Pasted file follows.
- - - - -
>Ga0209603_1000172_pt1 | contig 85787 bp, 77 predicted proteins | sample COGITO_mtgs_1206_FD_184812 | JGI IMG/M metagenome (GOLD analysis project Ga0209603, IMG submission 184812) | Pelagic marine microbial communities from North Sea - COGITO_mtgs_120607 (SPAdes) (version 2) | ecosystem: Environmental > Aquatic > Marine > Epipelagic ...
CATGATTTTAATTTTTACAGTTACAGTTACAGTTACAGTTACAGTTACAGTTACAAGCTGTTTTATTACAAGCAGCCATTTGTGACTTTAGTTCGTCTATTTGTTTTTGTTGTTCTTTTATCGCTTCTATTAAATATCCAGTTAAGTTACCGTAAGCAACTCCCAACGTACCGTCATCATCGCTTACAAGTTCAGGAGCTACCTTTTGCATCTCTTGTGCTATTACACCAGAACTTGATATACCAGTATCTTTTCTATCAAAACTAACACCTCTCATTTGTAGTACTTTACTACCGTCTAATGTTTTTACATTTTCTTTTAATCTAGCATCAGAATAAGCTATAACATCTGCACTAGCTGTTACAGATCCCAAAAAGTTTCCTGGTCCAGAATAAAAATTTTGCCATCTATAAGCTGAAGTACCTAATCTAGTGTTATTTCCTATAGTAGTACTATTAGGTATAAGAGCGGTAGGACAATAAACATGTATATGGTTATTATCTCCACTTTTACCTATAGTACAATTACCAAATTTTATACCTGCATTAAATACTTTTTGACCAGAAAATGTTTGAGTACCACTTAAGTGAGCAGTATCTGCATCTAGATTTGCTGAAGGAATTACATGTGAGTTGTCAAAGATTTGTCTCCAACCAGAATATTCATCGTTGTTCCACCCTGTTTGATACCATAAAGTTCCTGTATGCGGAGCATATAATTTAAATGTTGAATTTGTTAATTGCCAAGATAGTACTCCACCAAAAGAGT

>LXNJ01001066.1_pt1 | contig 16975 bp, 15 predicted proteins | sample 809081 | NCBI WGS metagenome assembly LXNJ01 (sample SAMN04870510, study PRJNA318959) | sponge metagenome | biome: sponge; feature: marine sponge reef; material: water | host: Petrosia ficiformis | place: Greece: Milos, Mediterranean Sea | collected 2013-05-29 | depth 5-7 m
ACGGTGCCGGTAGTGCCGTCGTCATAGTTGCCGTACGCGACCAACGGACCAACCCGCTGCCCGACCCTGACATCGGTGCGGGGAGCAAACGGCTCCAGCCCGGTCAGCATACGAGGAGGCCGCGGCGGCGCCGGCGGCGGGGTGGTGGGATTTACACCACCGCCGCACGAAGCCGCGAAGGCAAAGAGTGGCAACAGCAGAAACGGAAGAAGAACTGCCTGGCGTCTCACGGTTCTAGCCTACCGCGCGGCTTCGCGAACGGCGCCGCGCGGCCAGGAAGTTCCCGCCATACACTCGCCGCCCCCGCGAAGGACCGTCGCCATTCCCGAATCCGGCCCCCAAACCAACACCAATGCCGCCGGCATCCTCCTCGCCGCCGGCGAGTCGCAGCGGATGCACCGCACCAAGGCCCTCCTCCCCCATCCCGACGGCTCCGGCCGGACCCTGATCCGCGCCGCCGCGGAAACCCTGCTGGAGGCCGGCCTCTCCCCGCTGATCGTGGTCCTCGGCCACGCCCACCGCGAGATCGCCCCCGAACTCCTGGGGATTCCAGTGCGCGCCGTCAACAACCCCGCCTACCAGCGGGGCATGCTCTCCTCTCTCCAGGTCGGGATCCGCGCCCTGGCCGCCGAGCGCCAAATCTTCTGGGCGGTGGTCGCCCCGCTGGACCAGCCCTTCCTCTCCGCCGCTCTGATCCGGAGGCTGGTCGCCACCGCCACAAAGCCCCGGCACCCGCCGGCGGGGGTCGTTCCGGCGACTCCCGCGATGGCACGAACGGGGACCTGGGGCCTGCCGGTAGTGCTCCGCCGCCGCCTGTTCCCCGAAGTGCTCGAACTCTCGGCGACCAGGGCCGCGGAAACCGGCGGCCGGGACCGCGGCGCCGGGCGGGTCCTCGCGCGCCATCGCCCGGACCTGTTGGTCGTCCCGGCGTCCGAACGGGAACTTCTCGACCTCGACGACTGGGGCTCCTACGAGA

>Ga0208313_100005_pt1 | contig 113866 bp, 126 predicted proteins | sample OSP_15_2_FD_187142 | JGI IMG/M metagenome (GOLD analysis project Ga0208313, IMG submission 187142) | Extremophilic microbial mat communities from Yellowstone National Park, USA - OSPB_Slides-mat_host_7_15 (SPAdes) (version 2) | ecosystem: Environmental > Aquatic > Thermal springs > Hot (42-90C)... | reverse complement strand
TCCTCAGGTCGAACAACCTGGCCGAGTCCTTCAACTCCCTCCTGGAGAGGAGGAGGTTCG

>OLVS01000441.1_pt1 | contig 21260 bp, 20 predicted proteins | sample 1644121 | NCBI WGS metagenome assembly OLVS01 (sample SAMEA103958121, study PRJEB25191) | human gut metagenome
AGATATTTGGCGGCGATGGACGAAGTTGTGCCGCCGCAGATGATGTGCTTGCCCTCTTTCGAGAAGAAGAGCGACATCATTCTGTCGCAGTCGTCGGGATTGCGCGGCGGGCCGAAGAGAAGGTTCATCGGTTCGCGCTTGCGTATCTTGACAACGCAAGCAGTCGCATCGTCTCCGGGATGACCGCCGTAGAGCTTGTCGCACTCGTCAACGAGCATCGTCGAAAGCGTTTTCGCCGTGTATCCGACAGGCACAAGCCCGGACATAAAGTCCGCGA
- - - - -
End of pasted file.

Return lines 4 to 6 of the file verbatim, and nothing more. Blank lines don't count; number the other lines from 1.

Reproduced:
ACGGTGCCGGTAGTGCCGTCGTCATAGTTGCCGTACGCGACCAACGGACCAACCCGCTGCCCGACCCTGACATCGGTGCGGGGAGCAAACGGCTCCAGCCCGGTCAGCATACGAGGAGGCCGCGGCGGCGCCGGCGGCGGGGTGGTGGGATTTACACCACCGCCGCACGAAGCCGCGAAGGCAAAGAGTGGCAACAGCAGAAACGGAAGAAGAACTGCCTGGCGTCTCACGGTTCTAGCCTACCGCGCGGCTTCGCGAACGGCGCCGCGCGGCCAGGAAGTTCCCGCCATACACTCGCCGCCCCCGCGAAGGACCGTCGCCATTCCCGAATCCGGCCCCCAAACCAACACCAATGCCGCCGGCATCCTCCTCGCCGCCGGCGAGTCGCAGCGGATGCACCGCACCAAGGCCCTCCTCCCCCATCCCGACGGCTCCGGCCGGACCCTGATCCGCGCCGCCGCGGAAACCCTGCTGGAGGCCGGCCTCTCCCCGCTGATCGTGGTCCTCGGCCACGCCCACCGCGAGATCGCCCCCGAACTCCTGGGGATTCCAGTGCGCGCCGTCAACAACCCCGCCTACCAGCGGGGCATGCTCTCCTCTCTCCAGGTCGGGATCCGCGCCCTGGCCGCCGAGCGCCAAATCTTCTGGGCGGTGGTCGCCCCGCTGGACCAGCCCTTCCTCTCCGCCGCTCTGATCCGGAGGCTGGTCGCCACCGCCACAAAGCCCCGGCACCCGCCGGCGGGGGTCGTTCCGGCGACTCCCGCGATGGCACGAACGGGGACCTGGGGCCTGCCGGTAGTGCTCCGCCGCCGCCTGTTCCCCGAAGTGCTCGAACTCTCGGCGACCAGGGCCGCGGAAACCGGCGGCCGGGACCGCGGCGCCGGGCGGGTCCTCGCGCGCCATCGCCCGGACCTGTTGGTCGTCCCGGCGTCCGAACGGGAACTTCTCGACCTCGACGACTGGGGCTCCTACGAGA

>Ga0208313_100005_pt1 | contig 113866 bp, 126 predicted proteins | sample OSP_15_2_FD_187142 | JGI IMG/M metagenome (GOLD analysis project Ga0208313, IMG submission 187142) | Extremophilic microbial mat communities from Yellowstone National Park, USA - OSPB_Slides-mat_host_7_15 (SPAdes) (version 2) | ecosystem: Environmental > Aquatic > Thermal springs > Hot (42-90C)... | reverse complement strand
TCCTCAGGTCGAACAACCTGGCCGAGTCCTTCAACTCCCTCCTGGAGAGGAGGAGGTTCG